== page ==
The people are incredibly polite, bow constantly, and yet have a surprisingly limited English. As we walked up to the bus we are currently on, the bus driver wasn't standing at the door, he was next to the luggage area. He ran up, litteraly ran the few steps to the door and apologized by bowing about 3 times for not having been at the door to greet us. They are mostly soft spoken. The tickets for our bus were sold out until later in the afternoon, so we were given standby tickets for the next bus. There's a “standby standing area” which is right next to the ticket office, and we were told to wait there and they would call our number out if we get a seat. 5 minutes later, at the time we were told to listen for cancelations, a lady leans over the counter and starts almost whispering something in Japanese. I was standing no more then 3 feet away and could barely discern a syllable. After she repeated herself a few times, still barely a whisper, she asked to see my ticket, and decided to skip whoever she was calling, since apparently this person was supposed to have heard her by now, and gave us the tickets. I was so happy to be the white chick randomly standing in front of the cancelation area, it got her attention enough to score me a seat!

    We've managed to get a handle of the metro and subway lines, which I'm sure you've already assumed are incredibly organized and efficient. We grabbed a 24 hour pass, allowing us to actually go out the two evenings we spent here! We usually crash in the evening deciding to stay in, but this forced us to make the effort. We visited Shinjuku on our first evening and Shibuya the next. Think Time Square on steroids but for blocks! Lights and advertisements everywhere! Mostly only written in Japanese, so clearly us white chicks were not their target audiences. And since these two areas were the nightlife spots to be - plenty of sexualization of random things like the famous Robot Restaurant, Maiden cafes were the waitress are also “professional company” dressed in maid outfits, or the Bunny cafe (girls with little clothing and bunny ears). There were what seemed to be fetish clubs determined by the photo in the advertisement showing a man starring at feet from the other side of the glass… If I had the guts, and if I had done more research into knowing if it was something I was ok with supporting, I would have loved to explore the Japanese “sexual” culture better. It is fascinating to me how the sexualization of anything childish seems to be a widely accepted phenomenon.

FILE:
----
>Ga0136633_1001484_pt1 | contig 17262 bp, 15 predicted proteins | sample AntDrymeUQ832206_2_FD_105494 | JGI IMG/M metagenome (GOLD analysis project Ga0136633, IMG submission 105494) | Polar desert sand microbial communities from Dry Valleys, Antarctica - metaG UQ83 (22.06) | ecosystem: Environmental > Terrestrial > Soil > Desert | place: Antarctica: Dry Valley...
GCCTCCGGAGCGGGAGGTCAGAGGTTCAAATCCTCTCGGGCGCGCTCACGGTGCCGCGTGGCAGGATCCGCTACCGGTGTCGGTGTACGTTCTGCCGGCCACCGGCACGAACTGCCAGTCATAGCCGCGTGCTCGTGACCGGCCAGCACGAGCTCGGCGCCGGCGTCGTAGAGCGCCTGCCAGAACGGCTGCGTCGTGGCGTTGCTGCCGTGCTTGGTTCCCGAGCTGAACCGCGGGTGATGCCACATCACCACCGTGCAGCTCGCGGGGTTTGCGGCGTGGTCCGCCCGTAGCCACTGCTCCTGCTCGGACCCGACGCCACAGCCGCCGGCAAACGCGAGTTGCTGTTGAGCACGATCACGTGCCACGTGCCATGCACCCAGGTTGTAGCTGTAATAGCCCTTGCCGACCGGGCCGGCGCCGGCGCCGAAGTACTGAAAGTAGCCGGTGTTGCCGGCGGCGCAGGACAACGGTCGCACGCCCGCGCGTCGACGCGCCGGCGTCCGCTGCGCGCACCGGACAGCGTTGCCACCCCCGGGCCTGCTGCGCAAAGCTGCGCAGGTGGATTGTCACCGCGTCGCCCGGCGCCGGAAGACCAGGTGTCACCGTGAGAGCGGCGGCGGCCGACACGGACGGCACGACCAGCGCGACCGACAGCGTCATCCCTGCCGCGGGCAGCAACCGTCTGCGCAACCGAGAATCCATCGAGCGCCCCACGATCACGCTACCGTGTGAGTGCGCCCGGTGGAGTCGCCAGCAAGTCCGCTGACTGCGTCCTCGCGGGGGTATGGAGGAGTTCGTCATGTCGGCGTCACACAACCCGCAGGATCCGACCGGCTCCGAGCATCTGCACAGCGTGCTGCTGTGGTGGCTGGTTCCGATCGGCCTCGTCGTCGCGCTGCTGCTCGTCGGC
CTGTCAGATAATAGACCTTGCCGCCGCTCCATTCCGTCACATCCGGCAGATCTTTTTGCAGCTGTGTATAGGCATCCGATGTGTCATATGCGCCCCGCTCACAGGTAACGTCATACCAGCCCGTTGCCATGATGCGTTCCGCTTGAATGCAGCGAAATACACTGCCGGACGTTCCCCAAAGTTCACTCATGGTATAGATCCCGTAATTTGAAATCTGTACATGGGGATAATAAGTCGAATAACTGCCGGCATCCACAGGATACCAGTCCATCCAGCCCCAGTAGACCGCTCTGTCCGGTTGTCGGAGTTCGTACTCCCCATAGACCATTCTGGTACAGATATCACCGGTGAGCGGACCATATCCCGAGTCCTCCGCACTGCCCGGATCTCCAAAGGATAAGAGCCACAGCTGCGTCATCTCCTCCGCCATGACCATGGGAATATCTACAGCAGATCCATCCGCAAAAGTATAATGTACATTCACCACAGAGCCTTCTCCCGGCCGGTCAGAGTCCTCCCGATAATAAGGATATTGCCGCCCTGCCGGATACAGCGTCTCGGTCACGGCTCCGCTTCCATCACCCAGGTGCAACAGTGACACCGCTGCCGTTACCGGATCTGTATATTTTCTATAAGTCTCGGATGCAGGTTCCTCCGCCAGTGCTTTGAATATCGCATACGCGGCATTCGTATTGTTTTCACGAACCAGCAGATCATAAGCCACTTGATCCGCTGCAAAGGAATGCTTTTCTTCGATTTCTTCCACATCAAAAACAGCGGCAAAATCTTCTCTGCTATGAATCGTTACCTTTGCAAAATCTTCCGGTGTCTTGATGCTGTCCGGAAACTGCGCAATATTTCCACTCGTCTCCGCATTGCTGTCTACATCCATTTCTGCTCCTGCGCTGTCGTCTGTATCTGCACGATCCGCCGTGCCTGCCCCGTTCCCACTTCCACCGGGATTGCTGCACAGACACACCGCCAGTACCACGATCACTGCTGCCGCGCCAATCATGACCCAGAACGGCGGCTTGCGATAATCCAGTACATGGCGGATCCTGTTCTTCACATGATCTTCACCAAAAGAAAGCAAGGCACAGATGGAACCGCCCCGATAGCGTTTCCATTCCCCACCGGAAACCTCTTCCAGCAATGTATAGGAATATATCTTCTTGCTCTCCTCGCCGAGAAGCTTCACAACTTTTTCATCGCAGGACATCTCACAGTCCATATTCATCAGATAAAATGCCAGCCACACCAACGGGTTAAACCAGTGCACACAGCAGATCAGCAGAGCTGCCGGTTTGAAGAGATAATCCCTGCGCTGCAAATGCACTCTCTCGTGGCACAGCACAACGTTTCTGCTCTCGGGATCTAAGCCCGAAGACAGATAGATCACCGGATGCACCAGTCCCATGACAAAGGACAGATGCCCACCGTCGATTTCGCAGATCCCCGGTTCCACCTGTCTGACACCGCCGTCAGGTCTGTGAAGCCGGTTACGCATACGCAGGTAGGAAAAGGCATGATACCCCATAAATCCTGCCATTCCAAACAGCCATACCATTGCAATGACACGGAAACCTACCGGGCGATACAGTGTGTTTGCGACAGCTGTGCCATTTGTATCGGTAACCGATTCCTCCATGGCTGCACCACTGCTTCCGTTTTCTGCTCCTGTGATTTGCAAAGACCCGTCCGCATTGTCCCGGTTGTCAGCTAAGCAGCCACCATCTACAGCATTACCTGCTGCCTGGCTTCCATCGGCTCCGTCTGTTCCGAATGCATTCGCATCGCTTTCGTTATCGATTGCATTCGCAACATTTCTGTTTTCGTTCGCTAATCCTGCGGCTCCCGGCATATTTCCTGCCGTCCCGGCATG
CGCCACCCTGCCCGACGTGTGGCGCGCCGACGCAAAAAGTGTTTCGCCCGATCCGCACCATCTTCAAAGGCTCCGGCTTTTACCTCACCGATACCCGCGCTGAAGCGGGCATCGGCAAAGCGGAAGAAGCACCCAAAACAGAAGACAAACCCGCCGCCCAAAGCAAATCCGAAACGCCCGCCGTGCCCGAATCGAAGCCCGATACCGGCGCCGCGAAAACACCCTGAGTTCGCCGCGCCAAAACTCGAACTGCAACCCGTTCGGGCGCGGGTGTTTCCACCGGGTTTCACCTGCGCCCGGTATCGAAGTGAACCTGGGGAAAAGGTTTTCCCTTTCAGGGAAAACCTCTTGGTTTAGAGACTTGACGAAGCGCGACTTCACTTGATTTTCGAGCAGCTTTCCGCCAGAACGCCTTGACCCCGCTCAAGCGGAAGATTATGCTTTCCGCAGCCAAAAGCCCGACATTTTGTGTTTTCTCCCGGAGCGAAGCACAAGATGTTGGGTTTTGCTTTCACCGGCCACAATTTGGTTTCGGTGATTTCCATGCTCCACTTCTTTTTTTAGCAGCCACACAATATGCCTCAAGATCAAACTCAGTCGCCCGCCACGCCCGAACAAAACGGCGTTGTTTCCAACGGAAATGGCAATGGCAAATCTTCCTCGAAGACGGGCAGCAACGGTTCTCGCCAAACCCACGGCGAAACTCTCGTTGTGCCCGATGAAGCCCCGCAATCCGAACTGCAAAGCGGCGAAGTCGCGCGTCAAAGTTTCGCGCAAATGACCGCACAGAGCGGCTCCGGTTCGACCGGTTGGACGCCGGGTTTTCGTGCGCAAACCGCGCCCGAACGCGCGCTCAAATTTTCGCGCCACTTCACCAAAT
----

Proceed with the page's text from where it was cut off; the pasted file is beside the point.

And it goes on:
My mother kept telling me to “be zen” and find “zen places”, assuming she meant gardens and temples. Tokyo had plenty of temples, shrines and gardens to admire, but the amount of people at each of them made it just a little less zen. Still, I could really appreciate their attempt at balancing this urban area with more nature and culture. As usual in Asia, their temples and shrines are beautiful and ornamental; but in Tokyo, they are also incredibly clean and appear to all have been painted or repaired in the last month! Not a scratch anywhere, all the details in the carvings intact… With everything looking so new, it was a little bit hard to find the spirituality I usually enjoy feeling when presented with something that appears older, more usage, less presteen. Still, very beautiful.